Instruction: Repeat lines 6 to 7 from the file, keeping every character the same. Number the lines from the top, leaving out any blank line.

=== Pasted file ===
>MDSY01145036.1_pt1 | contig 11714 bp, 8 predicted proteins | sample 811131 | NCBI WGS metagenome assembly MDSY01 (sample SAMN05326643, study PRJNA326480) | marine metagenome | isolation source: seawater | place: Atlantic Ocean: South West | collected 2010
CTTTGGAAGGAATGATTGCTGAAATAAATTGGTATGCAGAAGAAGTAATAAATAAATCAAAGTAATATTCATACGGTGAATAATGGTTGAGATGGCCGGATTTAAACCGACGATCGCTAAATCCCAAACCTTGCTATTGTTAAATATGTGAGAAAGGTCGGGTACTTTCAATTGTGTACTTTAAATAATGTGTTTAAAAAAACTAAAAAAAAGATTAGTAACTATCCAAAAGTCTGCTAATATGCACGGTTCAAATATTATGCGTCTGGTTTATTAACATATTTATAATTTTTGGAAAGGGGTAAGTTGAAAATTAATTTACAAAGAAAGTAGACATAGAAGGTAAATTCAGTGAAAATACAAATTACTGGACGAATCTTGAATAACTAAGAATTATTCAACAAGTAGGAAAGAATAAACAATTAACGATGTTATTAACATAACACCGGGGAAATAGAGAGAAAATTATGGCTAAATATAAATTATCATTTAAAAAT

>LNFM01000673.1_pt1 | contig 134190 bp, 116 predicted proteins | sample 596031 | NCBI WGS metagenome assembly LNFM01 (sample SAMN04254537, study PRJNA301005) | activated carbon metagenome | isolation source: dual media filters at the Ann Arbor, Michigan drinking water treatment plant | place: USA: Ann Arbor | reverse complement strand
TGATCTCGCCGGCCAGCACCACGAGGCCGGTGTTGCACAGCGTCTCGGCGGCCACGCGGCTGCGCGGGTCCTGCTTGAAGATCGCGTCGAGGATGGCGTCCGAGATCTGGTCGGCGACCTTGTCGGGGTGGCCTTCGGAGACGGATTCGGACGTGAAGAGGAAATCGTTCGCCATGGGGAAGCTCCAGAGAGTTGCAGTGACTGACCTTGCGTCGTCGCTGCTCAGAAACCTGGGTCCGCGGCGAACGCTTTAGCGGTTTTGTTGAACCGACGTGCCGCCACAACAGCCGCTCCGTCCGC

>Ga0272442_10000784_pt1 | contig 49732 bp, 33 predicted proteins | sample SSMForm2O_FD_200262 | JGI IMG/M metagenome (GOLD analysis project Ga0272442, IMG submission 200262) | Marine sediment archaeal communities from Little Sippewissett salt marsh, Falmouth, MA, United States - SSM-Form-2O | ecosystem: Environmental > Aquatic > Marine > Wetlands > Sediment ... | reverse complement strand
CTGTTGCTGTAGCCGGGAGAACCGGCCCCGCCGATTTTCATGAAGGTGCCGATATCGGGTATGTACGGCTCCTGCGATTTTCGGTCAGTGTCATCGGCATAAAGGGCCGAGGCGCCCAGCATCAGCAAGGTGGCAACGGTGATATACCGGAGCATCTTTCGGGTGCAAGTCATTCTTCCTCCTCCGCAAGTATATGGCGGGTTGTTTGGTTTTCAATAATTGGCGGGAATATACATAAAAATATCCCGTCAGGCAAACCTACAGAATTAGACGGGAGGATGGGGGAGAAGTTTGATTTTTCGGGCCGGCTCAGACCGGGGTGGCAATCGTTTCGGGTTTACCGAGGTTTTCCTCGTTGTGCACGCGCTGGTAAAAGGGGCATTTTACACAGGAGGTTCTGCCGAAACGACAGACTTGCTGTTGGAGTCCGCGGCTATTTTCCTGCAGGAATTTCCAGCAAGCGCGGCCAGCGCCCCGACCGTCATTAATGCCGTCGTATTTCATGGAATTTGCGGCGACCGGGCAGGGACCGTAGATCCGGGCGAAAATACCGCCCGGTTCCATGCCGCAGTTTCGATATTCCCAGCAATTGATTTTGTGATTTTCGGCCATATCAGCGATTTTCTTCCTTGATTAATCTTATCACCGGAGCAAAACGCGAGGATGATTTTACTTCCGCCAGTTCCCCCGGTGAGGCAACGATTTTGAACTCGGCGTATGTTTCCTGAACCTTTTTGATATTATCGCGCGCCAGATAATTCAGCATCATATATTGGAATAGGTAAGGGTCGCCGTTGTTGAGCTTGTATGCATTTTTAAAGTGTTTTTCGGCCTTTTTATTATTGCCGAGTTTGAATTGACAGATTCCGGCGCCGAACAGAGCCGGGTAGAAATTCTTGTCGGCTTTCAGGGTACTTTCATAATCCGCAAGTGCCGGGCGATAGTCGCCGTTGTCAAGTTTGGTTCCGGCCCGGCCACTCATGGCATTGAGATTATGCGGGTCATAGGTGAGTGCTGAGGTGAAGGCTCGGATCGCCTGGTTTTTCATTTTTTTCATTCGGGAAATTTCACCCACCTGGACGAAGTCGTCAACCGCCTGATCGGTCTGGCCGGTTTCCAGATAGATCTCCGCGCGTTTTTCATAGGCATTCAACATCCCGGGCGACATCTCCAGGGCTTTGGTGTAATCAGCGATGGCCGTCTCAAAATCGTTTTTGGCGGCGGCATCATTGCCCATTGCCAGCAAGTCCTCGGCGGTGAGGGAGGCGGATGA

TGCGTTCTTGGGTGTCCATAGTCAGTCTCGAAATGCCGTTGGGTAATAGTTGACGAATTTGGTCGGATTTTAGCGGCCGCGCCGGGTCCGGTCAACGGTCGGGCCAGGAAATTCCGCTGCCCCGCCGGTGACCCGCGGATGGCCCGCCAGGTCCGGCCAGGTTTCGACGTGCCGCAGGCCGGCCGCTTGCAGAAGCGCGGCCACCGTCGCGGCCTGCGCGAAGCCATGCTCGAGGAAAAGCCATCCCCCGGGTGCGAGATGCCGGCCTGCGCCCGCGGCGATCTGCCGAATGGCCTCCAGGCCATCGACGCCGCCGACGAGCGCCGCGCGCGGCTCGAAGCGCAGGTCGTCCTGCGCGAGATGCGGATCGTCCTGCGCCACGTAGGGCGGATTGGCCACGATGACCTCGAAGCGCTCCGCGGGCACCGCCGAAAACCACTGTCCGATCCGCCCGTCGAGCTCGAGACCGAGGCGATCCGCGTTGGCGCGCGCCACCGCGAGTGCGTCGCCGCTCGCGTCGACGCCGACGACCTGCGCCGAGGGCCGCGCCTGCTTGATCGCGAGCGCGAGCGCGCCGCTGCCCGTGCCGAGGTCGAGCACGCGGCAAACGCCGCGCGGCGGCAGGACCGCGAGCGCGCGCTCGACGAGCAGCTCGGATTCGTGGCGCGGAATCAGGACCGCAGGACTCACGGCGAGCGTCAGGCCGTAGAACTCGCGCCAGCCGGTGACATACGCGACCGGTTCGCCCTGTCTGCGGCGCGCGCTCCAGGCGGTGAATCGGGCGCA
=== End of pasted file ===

CTGTTGCTGTAGCCGGGAGAACCGGCCCCGCCGATTTTCATGAAGGTGCCGATATCGGGTATGTACGGCTCCTGCGATTTTCGGTCAGTGTCATCGGCATAAAGGGCCGAGGCGCCCAGCATCAGCAAGGTGGCAACGGTGATATACCGGAGCATCTTTCGGGTGCAAGTCATTCTTCCTCCTCCGCAAGTATATGGCGGGTTGTTTGGTTTTCAATAATTGGCGGGAATATACATAAAAATATCCCGTCAGGCAAACCTACAGAATTAGACGGGAGGATGGGGGAGAAGTTTGATTTTTCGGGCCGGCTCAGACCGGGGTGGCAATCGTTTCGGGTTTACCGAGGTTTTCCTCGTTGTGCACGCGCTGGTAAAAGGGGCATTTTACACAGGAGGTTCTGCCGAAACGACAGACTTGCTGTTGGAGTCCGCGGCTATTTTCCTGCAGGAATTTCCAGCAAGCGCGGCCAGCGCCCCGACCGTCATTAATGCCGTCGTATTTCATGGAATTTGCGGCGACCGGGCAGGGACCGTAGATCCGGGCGAAAATACCGCCCGGTTCCATGCCGCAGTTTCGATATTCCCAGCAATTGATTTTGTGATTTTCGGCCATATCAGCGATTTTCTTCCTTGATTAATCTTATCACCGGAGCAAAACGCGAGGATGATTTTACTTCCGCCAGTTCCCCCGGTGAGGCAACGATTTTGAACTCGGCGTATGTTTCCTGAACCTTTTTGATATTATCGCGCGCCAGATAATTCAGCATCATATATTGGAATAGGTAAGGGTCGCCGTTGTTGAGCTTGTATGCATTTTTAAAGTGTTTTTCGGCCTTTTTATTATTGCCGAGTTTGAATTGACAGATTCCGGCGCCGAACAGAGCCGGGTAGAAATTCTTGTCGGCTTTCAGGGTACTTTCATAATCCGCAAGTGCCGGGCGATAGTCGCCGTTGTCAAGTTTGGTTCCGGCCCGGCCACTCATGGCATTGAGATTATGCGGGTCATAGGTGAGTGCTGAGGTGAAGGCTCGGATCGCCTGGTTTTTCATTTTTTTCATTCGGGAAATTTCACCCACCTGGACGAAGTCGTCAACCGCCTGATCGGTCTGGCCGGTTTCCAGATAGATCTCCGCGCGTTTTTCATAGGCATTCAACATCCCGGGCGACATCTCCAGGGCTTTGGTGTAATCAGCGATGGCCGTCTCAAAATCGTTTTTGGCGGCGGCATCATTGCCCATTGCCAGCAAGTCCTCGGCGGTGAGGGAGGCGGATGA

TGCGTTCTTGGGTGTCCATAGTCAGTCTCGAAATGCCGTTGGGTAATAGTTGACGAATTTGGTCGGATTTTAGCGGCCGCGCCGGGTCCGGTCAACGGTCGGGCCAGGAAATTCCGCTGCCCCGCCGGTGACCCGCGGATGGCCCGCCAGGTCCGGCCAGGTTTCGACGTGCCGCAGGCCGGCCGCTTGCAGAAGCGCGGCCACCGTCGCGGCCTGCGCGAAGCCATGCTCGAGGAAAAGCCATCCCCCGGGTGCGAGATGCCGGCCTGCGCCCGCGGCGATCTGCCGAATGGCCTCCAGGCCATCGACGCCGCCGACGAGCGCCGCGCGCGGCTCGAAGCGCAGGTCGTCCTGCGCGAGATGCGGATCGTCCTGCGCCACGTAGGGCGGATTGGCCACGATGACCTCGAAGCGCTCCGCGGGCACCGCCGAAAACCACTGTCCGATCCGCCCGTCGAGCTCGAGACCGAGGCGATCCGCGTTGGCGCGCGCCACCGCGAGTGCGTCGCCGCTCGCGTCGACGCCGACGACCTGCGCCGAGGGCCGCGCCTGCTTGATCGCGAGCGCGAGCGCGCCGCTGCCCGTGCCGAGGTCGAGCACGCGGCAAACGCCGCGCGGCGGCAGGACCGCGAGCGCGCGCTCGACGAGCAGCTCGGATTCGTGGCGCGGAATCAGGACCGCAGGACTCACGGCGAGCGTCAGGCCGTAGAACTCGCGCCAGCCGGTGACATACGCGACCGGTTCGCCCTGTCTGCGGCGCGCGCTCCAGGCGGTGAATCGGGCGCA